Senate Minority Leader Harry Reid confirmed Thursday that Democrats this month will oppose any stopgap spending bill that would punt current government funding and policies into 2017, a strategy favored by conservative Republicans who don’t want a lame-duck session.
“Everyone should be alerted today to this: We are not going to agree to a long-term CR,” Reid told reporters on a conference call, referring to a continuing resolution. “We are not doing anything into next year. The Republicans should be made aware of that right now.”
Lawmakers have until Sept. 30 to pass a CR to avoid a government shutdown when fiscal 2016 funding expires. Reid’s comments on the length of a stopgap, his most forceful to date, came after the Nevada Democrat apparently discussed the matter privately with President Barack Obama on Wednesday.
Reid added that Democrats would likely accept a measure that continues funding into late December, but nothing longer.
The last two years, Congress has passed continuing resolutions in September that extend funding into early or mid-December, leading to omnibus packages that provided fresh spending guidance for government agencies and programs. Like most Democrats, many Republican appropriators and defense hawks favor following the same playbook this year.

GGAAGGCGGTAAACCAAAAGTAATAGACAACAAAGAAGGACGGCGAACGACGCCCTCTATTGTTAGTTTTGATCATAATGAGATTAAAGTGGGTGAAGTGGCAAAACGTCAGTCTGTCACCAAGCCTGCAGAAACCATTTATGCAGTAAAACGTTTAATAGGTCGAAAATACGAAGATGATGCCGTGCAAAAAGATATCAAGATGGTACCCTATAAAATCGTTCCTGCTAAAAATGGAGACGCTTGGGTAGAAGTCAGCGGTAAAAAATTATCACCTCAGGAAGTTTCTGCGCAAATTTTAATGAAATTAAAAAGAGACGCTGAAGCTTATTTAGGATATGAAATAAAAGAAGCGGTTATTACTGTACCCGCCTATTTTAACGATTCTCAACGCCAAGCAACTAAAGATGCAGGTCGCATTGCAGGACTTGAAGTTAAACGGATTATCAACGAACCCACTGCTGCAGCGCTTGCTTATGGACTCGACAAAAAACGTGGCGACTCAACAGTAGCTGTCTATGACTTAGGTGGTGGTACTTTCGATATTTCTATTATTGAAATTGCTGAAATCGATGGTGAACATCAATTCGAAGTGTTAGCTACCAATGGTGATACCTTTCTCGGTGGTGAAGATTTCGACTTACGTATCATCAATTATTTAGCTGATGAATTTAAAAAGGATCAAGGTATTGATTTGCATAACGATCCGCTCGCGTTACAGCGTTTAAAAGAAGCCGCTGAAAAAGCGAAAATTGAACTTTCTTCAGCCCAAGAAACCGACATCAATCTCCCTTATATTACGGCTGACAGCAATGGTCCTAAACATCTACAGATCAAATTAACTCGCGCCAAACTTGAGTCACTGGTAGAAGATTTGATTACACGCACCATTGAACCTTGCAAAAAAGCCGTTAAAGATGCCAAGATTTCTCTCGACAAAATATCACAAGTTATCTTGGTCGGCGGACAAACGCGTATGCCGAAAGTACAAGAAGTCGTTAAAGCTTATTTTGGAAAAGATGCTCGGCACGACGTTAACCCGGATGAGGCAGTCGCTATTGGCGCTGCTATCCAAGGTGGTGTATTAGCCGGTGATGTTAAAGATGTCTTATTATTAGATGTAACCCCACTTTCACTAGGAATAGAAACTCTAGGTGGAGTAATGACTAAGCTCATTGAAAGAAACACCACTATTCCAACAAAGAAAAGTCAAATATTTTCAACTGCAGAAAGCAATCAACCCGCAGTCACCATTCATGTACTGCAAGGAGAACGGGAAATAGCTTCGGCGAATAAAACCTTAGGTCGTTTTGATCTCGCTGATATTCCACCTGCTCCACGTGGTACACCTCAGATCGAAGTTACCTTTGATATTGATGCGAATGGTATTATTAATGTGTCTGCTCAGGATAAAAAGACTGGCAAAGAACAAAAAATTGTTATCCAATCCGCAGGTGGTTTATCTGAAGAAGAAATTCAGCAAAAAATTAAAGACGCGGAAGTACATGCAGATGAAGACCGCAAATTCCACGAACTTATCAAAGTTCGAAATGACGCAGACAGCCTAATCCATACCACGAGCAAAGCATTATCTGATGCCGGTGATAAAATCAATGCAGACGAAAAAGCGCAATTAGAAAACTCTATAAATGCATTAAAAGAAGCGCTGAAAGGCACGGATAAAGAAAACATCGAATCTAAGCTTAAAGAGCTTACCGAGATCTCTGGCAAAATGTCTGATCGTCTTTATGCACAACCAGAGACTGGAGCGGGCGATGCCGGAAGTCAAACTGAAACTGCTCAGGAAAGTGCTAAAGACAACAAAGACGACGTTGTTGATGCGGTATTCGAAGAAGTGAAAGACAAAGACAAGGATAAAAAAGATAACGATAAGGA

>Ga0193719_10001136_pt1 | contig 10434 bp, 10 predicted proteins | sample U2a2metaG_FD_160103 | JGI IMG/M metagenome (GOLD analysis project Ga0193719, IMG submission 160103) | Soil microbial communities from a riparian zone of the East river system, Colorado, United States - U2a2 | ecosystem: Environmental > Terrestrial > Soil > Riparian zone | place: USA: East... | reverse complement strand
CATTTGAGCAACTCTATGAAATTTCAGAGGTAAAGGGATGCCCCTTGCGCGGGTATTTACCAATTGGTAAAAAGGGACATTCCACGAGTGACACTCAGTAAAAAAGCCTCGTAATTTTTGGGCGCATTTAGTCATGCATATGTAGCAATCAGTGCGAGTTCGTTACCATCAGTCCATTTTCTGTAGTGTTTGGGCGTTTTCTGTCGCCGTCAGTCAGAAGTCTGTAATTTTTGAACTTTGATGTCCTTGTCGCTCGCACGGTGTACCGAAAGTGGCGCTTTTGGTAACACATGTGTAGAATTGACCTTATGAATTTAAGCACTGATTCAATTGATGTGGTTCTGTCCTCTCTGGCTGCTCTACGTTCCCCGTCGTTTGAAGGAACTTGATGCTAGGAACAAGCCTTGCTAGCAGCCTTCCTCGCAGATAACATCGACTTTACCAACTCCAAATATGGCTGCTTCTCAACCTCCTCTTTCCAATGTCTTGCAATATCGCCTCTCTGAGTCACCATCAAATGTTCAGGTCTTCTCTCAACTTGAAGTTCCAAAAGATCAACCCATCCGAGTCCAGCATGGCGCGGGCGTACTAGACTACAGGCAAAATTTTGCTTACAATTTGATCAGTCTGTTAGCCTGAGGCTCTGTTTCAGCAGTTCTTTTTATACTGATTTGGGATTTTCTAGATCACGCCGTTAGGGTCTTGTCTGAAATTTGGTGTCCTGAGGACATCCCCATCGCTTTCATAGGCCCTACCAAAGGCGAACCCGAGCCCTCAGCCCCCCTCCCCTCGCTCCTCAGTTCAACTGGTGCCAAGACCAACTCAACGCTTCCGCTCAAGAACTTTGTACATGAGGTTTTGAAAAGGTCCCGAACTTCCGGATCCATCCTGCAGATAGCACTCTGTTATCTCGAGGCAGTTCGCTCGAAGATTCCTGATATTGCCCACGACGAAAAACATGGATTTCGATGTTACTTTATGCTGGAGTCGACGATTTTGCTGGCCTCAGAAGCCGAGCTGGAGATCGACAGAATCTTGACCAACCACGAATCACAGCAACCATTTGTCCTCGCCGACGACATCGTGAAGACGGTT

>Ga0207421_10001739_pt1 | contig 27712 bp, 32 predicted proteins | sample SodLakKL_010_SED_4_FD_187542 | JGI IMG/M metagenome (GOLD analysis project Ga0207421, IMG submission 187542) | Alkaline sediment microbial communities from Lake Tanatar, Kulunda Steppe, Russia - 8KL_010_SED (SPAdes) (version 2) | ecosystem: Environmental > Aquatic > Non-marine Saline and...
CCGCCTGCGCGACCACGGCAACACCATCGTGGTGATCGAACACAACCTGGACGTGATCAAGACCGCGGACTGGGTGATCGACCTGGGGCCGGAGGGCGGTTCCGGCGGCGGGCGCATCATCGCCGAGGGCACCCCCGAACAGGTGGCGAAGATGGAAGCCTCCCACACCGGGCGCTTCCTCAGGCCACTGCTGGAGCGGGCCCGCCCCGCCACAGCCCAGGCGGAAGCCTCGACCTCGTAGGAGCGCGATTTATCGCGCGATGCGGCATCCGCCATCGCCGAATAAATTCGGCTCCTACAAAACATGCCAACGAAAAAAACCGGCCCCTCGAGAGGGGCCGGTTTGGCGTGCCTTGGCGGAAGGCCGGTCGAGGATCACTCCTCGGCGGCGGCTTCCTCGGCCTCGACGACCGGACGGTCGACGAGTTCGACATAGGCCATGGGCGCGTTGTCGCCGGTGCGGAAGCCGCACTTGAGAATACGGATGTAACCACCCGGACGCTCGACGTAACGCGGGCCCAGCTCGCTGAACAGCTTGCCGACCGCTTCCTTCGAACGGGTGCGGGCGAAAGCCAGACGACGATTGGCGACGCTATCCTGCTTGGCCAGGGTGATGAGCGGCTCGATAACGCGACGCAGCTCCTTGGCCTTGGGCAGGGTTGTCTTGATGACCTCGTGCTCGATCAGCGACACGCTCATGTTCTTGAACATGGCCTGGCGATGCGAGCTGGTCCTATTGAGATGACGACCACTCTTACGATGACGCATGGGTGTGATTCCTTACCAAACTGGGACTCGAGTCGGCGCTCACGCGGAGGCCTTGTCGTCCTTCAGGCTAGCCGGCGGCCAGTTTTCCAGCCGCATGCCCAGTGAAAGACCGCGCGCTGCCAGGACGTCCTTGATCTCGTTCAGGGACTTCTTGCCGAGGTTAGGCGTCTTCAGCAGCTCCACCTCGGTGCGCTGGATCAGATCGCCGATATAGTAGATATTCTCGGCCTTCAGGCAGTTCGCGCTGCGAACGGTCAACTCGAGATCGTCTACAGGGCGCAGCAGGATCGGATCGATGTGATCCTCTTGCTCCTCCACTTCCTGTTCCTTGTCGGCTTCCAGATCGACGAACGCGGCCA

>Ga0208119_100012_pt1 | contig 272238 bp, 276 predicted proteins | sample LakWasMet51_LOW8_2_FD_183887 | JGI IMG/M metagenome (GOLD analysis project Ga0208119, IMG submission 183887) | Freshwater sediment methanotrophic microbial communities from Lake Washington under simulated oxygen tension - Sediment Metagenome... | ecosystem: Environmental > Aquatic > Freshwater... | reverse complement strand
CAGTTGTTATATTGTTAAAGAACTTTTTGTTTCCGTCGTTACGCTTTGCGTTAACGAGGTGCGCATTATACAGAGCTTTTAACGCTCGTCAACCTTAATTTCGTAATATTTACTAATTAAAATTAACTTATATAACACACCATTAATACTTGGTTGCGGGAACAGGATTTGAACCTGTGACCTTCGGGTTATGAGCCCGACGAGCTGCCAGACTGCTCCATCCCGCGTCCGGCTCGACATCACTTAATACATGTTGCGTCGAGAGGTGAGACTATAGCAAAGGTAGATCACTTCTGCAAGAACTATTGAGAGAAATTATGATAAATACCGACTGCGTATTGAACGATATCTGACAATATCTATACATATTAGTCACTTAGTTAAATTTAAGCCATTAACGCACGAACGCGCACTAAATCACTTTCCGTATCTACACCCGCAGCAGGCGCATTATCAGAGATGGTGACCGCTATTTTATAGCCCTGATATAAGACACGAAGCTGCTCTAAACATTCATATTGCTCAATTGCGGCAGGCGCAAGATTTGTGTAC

But a number of conservatives, led by members of the hardline House Freedom Caucus, want to bypass the lame-duck session of Congress altogether by passing a six-month CR in September that would run into March 2017.
Reid warned that if Republican leaders play their cards wrong, “we’re headed straight for another unnecessary government shutdown.” His opposition to a long-term continuing resolution is shared by House Minority Leader Nancy Pelosi (D-Calif.).
Senate Majority Leader Mitch McConnell (R-Ky.) has not stated a preferred duration for a CR. But two of his top lieutenants, John Cornyn of Texas and John Thune of South Dakota, the No. 2 and No. 3 Senate Republicans, have said they’d rather push the matter to 2017.
“I’m sure our members will discuss the length of the CR again next week when they’re back,” said Don Stewart, a spokesman for McConnell. “But remember, the only reason a CR is even being discussed is because Democrats — despite Reid’s call for an end to the filibuster — are filibustering all the approps bills.”
Reid, who is retiring after this year, has discussed the idea of changing the Senate filibuster if Democrats regain control of the chamber in 2017, according to The New York Times.
Reid in the call also offered few details on what spending changes Democrats might want to include in a stopgap bill. The Obama administration sent Congress a wish list of spending tweaks to accompany a short-term CR, including additional funding for the post-election presidential transition and policy language to revive the Export-Import Bank.
“We’re not going to be able to get into what is in this until we get rid of some of the more basic things, like the length of the CR,” Reid told reporters.
He added that it also depends “whether Republicans attach some of their goofy riders to it, as they normally do, that have nothing to do with anything other than to [satisfy] their crazies.”